Forage Peanut, Maní pinto, maní perenne
Geraldo Pinto first collected samples of Arachis pintoi in the 1950’s in Brazil.
The Forage Peanut is used mostly as a cover crop as its thick, prostrate growth by stolons and its strong taproot make it most effective for erosion, weed and fire control. It is favored for these purposes in tree plantations, as it will tolerate some shade. It also makes for good cattle and poultry grazing if a 30-day rest period is allowed between each 5 days of grazing.
In the tropics, Forage Peanut can be planted and grown year-round if the soil has adequate moisture, warm temperatures and is not fertilized heavily. It is a perennial legume that benefits from inoculation by pinto peanut rhizobium. Seeds can be broadcast then lightly covered and rolled, or drilled in to a depth of 4 cm (1.5 in) in loose, sandy soils. It establishes readily over a 6-month span, and flowers 3-4 weeks after emergence.
Harvesting and Seed Production
A crop of Forage Peanut is best grazed rather than mowed, as the stolons lie so close to the ground. It is tolerant and actually increases growth under moderate grazing. The ovary (seed) is borne on a stalk, “peg” that elongates up to 27 cm (10 in), after pollination and pushes the ovary up to 7 cm (2.75 in). depth into the soil. If grown for seed, the plants are pulled up when they have turned yellow. Let plants dry for one week in the field or hung upside down. Separate seeds from plants, store under cool, dry conditions. Seed left in the ground will remain viable for more than one season.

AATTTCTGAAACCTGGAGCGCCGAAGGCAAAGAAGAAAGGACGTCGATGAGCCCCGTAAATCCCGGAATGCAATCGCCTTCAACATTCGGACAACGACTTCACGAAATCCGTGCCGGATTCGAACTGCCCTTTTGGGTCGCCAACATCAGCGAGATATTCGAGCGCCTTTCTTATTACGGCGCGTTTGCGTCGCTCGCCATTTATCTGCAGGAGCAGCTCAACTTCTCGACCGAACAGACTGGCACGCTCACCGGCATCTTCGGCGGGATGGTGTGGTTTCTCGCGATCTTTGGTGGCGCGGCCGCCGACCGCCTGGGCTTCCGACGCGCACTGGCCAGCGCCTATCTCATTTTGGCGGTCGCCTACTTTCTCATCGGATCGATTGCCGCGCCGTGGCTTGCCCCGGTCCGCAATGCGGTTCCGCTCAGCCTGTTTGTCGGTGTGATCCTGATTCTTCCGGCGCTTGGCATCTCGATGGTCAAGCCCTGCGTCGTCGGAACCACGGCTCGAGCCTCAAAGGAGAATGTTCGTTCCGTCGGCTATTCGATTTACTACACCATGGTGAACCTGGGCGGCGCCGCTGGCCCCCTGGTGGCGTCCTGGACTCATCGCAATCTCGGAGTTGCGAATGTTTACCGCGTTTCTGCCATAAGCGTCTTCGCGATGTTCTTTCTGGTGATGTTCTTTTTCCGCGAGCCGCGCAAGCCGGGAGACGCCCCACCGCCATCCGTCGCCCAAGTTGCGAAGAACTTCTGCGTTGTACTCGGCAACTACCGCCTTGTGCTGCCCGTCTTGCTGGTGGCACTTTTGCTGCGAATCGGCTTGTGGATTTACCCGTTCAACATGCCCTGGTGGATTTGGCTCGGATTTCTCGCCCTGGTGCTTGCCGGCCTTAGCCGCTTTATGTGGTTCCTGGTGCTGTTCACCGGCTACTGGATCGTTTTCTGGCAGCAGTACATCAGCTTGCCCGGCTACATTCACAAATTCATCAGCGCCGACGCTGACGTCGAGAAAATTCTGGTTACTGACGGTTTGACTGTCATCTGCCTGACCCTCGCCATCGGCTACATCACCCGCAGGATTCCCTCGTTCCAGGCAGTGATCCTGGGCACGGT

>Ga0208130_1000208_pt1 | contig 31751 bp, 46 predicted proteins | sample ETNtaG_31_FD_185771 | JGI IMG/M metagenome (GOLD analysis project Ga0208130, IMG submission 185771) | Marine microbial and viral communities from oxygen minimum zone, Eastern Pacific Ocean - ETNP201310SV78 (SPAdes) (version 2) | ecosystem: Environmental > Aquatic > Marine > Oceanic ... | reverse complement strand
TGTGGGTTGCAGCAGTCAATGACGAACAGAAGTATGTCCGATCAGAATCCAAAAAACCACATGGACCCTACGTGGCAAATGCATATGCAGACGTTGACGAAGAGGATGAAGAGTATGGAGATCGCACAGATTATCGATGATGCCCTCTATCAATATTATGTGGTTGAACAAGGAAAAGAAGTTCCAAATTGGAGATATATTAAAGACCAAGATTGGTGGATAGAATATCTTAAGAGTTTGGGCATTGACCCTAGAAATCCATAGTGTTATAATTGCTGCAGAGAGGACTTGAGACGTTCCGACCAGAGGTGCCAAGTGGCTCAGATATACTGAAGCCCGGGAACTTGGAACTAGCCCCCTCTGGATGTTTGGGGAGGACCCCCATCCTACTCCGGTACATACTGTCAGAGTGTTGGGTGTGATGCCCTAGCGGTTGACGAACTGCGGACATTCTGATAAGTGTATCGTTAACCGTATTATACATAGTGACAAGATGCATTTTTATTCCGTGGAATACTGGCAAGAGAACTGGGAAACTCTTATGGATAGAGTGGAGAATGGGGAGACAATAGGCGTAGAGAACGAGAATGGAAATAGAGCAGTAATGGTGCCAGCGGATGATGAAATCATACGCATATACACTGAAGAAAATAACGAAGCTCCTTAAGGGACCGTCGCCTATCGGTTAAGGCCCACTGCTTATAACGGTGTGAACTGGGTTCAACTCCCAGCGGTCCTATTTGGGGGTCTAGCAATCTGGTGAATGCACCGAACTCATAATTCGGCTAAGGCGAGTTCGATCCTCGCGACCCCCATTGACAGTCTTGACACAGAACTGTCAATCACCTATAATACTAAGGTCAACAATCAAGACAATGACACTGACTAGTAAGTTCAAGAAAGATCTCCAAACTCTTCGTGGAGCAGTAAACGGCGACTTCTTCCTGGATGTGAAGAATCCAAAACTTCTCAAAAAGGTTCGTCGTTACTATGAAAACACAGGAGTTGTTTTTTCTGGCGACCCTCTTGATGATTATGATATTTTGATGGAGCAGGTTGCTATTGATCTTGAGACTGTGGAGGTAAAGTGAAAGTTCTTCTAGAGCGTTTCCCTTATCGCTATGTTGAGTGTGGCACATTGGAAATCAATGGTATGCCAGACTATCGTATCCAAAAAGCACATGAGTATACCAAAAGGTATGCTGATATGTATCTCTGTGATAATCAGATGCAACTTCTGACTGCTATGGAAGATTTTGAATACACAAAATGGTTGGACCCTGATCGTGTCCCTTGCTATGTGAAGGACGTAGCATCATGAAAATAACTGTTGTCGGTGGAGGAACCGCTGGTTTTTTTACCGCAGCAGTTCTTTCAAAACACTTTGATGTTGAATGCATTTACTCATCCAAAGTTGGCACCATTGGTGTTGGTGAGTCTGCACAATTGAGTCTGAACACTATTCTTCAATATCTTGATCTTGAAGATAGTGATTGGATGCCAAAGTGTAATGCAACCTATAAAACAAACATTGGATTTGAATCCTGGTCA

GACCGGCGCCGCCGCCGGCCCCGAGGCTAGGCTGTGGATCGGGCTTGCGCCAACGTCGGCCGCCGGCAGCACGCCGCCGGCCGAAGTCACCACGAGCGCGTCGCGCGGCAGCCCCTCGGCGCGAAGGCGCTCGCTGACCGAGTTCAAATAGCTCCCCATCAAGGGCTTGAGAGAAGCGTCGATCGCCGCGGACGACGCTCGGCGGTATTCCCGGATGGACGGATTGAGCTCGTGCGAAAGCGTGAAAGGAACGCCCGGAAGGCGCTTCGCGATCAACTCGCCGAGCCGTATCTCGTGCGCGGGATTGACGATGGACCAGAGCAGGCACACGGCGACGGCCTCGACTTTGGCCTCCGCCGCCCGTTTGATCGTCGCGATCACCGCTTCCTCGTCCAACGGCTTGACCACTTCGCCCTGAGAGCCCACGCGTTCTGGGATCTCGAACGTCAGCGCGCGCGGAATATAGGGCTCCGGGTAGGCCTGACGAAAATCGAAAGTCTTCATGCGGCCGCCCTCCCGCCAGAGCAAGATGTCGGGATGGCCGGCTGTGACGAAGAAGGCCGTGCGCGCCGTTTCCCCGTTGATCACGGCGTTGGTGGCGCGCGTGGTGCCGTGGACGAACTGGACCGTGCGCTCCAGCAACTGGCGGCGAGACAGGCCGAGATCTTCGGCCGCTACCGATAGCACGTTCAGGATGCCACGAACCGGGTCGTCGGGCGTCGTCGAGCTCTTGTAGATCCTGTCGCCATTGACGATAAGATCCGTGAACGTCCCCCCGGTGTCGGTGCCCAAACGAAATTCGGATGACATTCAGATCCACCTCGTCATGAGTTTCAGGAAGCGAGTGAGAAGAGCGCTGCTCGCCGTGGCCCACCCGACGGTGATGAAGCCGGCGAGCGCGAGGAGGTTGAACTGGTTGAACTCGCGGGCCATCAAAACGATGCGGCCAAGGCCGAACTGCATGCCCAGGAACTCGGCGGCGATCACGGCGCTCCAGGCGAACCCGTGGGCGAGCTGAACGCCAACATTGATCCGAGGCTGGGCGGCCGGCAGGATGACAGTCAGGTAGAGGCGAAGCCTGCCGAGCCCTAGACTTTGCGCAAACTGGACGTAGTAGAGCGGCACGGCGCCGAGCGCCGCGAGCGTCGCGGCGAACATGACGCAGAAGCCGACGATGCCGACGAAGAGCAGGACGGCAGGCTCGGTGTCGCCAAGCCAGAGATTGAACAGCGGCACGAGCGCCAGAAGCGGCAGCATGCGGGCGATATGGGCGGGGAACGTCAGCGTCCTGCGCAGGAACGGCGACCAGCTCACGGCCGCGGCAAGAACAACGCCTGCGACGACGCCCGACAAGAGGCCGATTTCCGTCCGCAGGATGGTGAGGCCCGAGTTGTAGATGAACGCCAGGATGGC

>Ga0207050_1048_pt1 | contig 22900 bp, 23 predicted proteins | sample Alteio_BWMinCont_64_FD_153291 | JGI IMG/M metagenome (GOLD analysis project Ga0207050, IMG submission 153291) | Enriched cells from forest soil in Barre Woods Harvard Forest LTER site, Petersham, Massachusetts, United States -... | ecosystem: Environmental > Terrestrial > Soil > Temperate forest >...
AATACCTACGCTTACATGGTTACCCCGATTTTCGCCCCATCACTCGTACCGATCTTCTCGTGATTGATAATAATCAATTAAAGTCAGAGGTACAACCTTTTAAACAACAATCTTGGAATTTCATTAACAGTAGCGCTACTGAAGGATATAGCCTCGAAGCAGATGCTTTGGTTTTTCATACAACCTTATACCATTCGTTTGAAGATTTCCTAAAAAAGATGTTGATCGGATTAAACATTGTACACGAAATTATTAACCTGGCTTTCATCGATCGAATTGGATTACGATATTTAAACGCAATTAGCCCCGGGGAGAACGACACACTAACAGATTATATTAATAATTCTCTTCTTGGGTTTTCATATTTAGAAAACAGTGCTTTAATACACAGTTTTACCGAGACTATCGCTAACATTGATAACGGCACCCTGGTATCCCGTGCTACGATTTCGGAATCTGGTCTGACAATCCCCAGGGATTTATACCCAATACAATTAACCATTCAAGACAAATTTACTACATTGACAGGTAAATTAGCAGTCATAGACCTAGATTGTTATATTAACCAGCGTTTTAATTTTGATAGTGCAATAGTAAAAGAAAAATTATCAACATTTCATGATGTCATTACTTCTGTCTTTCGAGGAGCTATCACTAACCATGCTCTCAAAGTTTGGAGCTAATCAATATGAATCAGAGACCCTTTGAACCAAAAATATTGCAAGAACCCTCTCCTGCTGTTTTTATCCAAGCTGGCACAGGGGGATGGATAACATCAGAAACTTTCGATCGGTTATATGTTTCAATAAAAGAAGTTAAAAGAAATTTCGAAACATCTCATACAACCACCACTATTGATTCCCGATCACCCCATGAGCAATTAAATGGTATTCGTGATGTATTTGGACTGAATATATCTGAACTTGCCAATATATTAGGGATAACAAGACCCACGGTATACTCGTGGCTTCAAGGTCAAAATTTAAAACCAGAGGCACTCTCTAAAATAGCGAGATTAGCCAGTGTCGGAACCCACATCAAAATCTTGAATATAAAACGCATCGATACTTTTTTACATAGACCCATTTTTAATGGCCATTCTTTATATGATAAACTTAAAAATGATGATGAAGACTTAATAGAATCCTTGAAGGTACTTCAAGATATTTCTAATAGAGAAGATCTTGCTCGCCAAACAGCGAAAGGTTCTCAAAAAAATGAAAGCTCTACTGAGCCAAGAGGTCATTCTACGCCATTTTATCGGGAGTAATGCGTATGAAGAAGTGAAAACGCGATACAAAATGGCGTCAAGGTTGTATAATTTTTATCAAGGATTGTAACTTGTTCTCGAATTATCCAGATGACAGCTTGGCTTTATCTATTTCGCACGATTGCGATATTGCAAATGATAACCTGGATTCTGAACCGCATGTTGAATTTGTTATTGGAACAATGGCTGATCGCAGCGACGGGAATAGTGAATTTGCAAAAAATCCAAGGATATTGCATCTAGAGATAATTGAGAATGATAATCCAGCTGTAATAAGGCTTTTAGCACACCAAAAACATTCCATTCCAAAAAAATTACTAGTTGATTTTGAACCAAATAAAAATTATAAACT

Pests and Diseases
Forage Peanuts are resistant to most groundnut diseases such as leaf spot and rust as well as to most of the common root knot nematodes. Rats and mice are attracted to the seeds (nuts). None of the diseases seem to have a serious effect on growth.
Cooking and Nutrition
Cattle readily graze on Forage Peanut vines and the digestibility of it in dry form is high, 60%-76%. It helps increase milk production and weight gain, as it is high in protein.